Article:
Scientific: Since the protected areas are among the least disturbed tract, they are a repository of species richness and diversity; ecological processes and functions; diverse social systems, traditional lifestyles and wisdom. Opportunities for scientific research abound here.

Educational: Conservation education and nature interpretation opportunities in Satpura are wide-ranging and diverse which can serve an equally diverse target groups. The significant aspect is the likely emerging support for conservation of biological diversity.

Cultural: The rich and diverse tribal societies, their traditions and customs are a repository of nature’s wisdom. Most traditions and religious beliefs revolve around wild plants, animals, wilderness and living in harmony with nature. Several rock paintings believed to be more than 10000 years old hold the secrets of ancient civilizations. There are old forts and other historical sites, sites of religious pilgrimage that attract pilgrims from various parts of the country.
The landscape of Satpura Natonal Park and Pachmarhi is unique in terms of biological diversity, thus offering varied theme of forests ranging from dry thorn forests to tropical dry deciduous.

The Satpuras and Vindhyas are the two prominent mountain ranges of peninsular India. They gradually extent along a SW-NE direction before merging with western India. The two major rivers of Central India, Narmada and Tapti, flow along two prominent tectonic valleys in the Satpura and Vindhyan tract.

By nature, the Vindhyas have a gentle gradient towards north whereas towards south they form a steep scarp droppings deep down into the Narmada valley. The Satpuras have steep slopes that drop into the Narmada valley to the south and the Tapti valley to the northern part.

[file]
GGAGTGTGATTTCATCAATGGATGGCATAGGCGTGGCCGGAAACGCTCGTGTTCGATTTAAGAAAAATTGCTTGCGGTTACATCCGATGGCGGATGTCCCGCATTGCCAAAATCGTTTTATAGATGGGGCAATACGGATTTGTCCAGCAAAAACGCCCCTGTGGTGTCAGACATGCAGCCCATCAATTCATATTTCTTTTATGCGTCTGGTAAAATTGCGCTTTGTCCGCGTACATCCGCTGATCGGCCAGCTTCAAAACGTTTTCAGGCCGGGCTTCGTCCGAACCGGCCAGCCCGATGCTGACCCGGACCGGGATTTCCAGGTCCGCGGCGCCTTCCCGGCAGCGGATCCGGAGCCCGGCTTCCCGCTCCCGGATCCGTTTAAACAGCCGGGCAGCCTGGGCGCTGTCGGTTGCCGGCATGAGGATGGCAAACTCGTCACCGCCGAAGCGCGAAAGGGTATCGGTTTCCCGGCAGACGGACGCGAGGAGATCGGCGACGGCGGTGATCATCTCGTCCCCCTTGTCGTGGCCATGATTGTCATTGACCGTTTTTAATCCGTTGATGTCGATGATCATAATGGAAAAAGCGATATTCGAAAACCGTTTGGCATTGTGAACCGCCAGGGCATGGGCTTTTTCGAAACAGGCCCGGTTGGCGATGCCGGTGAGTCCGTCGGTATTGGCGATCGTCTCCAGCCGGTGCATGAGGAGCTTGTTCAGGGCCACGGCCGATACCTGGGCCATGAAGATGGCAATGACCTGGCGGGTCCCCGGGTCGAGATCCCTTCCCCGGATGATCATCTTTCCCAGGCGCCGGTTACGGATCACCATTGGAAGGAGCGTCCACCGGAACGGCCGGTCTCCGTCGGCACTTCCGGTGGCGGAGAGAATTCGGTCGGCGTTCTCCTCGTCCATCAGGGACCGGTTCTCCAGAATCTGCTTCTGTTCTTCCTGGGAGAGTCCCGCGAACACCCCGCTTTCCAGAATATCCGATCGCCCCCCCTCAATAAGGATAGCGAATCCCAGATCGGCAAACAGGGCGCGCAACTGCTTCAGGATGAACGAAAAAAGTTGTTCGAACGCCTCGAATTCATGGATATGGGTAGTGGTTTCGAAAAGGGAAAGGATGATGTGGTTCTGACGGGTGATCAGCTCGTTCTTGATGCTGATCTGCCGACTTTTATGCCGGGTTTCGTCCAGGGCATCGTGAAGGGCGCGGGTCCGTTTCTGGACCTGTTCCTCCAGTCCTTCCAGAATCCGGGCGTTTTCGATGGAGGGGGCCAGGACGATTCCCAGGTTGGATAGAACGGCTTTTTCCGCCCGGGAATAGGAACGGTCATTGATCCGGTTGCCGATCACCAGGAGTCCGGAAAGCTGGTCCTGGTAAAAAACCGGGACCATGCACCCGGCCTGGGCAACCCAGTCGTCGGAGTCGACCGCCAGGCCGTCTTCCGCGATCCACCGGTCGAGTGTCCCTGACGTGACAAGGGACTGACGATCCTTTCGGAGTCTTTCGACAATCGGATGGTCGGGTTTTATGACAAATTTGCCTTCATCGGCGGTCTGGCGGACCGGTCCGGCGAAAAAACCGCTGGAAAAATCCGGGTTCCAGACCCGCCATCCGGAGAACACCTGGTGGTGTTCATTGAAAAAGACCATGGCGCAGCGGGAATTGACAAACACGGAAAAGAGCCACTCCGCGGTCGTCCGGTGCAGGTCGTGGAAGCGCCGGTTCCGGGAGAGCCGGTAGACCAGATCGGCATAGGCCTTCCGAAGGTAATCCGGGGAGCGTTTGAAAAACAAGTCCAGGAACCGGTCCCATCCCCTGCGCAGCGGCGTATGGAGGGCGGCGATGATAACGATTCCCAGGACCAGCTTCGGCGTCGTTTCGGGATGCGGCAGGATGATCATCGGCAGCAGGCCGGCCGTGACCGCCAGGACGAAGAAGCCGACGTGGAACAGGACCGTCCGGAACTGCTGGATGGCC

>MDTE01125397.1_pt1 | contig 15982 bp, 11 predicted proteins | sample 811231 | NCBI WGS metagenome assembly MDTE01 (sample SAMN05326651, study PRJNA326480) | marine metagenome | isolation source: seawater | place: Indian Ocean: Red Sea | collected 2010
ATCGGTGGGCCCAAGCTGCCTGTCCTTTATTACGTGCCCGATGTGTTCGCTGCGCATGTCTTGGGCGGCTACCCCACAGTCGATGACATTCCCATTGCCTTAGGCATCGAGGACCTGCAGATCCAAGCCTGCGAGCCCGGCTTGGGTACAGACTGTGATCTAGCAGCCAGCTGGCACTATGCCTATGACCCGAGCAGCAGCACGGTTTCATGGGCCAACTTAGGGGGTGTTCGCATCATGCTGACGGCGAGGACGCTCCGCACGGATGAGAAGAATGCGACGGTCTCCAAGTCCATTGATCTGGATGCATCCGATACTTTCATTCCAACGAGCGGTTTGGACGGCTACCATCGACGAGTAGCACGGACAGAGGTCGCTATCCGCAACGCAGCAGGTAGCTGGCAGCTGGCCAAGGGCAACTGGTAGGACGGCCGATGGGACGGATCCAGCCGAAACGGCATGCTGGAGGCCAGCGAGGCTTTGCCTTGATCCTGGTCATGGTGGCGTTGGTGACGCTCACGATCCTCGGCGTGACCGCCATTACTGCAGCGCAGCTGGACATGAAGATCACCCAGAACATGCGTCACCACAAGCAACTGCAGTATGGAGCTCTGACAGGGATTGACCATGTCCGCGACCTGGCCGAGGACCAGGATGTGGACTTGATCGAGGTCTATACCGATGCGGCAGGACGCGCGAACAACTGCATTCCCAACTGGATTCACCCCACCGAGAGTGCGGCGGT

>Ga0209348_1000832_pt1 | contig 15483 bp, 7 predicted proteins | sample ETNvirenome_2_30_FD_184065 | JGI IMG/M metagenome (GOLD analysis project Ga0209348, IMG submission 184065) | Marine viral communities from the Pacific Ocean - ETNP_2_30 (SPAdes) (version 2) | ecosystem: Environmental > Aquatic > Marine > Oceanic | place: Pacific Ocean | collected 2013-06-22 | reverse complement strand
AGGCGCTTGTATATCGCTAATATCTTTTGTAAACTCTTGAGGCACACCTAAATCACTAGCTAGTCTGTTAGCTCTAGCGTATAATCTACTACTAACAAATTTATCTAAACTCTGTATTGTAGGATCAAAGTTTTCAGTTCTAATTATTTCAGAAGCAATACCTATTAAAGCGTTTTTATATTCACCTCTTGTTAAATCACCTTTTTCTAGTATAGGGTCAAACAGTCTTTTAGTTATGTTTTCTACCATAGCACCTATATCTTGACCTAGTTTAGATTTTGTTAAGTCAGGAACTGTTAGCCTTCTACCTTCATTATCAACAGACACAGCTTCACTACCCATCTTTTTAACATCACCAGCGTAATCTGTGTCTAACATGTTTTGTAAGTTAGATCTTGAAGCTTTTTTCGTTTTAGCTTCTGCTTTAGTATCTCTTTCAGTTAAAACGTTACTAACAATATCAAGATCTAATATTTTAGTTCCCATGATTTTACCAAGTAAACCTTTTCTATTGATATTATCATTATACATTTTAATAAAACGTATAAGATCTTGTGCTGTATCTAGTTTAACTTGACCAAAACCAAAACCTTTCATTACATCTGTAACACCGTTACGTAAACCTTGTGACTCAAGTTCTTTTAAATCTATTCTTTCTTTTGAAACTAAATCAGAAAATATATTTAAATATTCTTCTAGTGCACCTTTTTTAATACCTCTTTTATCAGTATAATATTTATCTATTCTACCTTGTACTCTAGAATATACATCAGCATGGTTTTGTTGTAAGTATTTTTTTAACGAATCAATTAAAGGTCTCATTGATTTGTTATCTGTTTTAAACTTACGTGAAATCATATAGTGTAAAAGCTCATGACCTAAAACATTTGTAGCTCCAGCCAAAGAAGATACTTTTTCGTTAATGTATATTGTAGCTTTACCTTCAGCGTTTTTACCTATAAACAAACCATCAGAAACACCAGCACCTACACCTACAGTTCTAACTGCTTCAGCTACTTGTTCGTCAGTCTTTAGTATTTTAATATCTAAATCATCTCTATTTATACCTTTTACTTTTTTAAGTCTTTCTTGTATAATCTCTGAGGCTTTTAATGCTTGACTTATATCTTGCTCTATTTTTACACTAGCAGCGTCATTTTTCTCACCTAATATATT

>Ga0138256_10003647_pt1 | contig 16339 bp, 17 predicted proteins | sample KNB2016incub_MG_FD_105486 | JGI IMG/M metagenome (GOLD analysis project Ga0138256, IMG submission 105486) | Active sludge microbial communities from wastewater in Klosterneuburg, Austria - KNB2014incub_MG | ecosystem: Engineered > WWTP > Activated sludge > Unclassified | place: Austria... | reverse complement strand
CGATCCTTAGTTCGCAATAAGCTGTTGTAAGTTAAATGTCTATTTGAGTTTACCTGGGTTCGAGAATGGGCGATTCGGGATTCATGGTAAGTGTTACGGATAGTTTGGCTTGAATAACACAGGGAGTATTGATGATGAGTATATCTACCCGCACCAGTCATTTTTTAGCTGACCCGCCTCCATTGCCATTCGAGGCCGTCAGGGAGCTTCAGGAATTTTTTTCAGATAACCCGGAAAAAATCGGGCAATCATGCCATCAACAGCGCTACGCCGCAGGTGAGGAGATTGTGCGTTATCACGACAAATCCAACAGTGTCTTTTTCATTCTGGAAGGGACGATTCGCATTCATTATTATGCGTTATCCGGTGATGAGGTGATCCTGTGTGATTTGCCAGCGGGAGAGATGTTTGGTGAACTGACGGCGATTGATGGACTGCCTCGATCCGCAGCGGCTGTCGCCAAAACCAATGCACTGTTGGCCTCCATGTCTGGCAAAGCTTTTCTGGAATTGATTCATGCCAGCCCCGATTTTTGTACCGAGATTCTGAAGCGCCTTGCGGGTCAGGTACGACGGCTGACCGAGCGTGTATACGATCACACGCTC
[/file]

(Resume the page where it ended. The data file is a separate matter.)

The Vindhyan mountains form the watershed of the river systems draining into the Indo-Ganga plains and those flowing towards south or west, the tributary river Son being an exception.

The ec-system of satpura and Pachmarhi supports the following forest types which have gradually developed in the region :

  • Open thorny forests, mainly scrub and arid vegetation
  • Mixed deciduous forests
  • Sal forests

The southern limit of Sal occur in this zone. Rich sal forests have developed in the northern portion of this zone, whereas teak forests occur in the southern part.
The boundary between Sal and Teak also passes through parts of this zone, thus making it ecologically crucial.
The following are the main species which occur in this zone :

  • Acacia leucophloea                             
  • A catechu
  • Anogeissus latifolia                   
  • Butea monosperma
  • Carrissa Spinarum
  • Diospyros melanoxylon
  • Euphorbia species
  • Ficus racemosa
  • Lagerstroemia species
  • Mimosa rubicaulis
  • Saccharum munja
  • Shorea robusta
  • Tectona grandis
  • Terminalia tomentosa
  • T Glabra
  • Ziziphus jujube
  • Rotundifolia

The pressure of dense population has a sustained intense biotonic effect on the vast forests of this zone.
The biotic pressure is mainly in the form of –

  • Grazing
  • Lopping
  • Illict removal of forest produces
  • Intentional fires
  • Removal of timbers for house building, agriculture purposes, etc.

Gradually, a retrogressive succession of development of open thorny vegetation replacing the dense forests is unavoidable. As a result of decrease in the ecosystem resistance of the forests, most of the part have been invaded by the problematic weed – lantana.
The botanic region of Satpura and Pachmarhi can be sub divided into two types :

  • The higher altitude dominated by moist, dry and peninsular sal forests in which Shorea Robusta is the principal species.
  • The plains having dry and moist teak forests dominated by Tectona Grandis.

There are also mixed deciduous forests in certain parts in which the main tree species are :

  • Tectona Grandis
  • Madhuca indica
  • Bombax ceiba
  • Acacia
  • Prosopis
  • Terminalia

Several hypothesis contributes that there was a continuous distribution of tree species which later became discontinuous as there occurred major changes in the landforms and physiographic set up.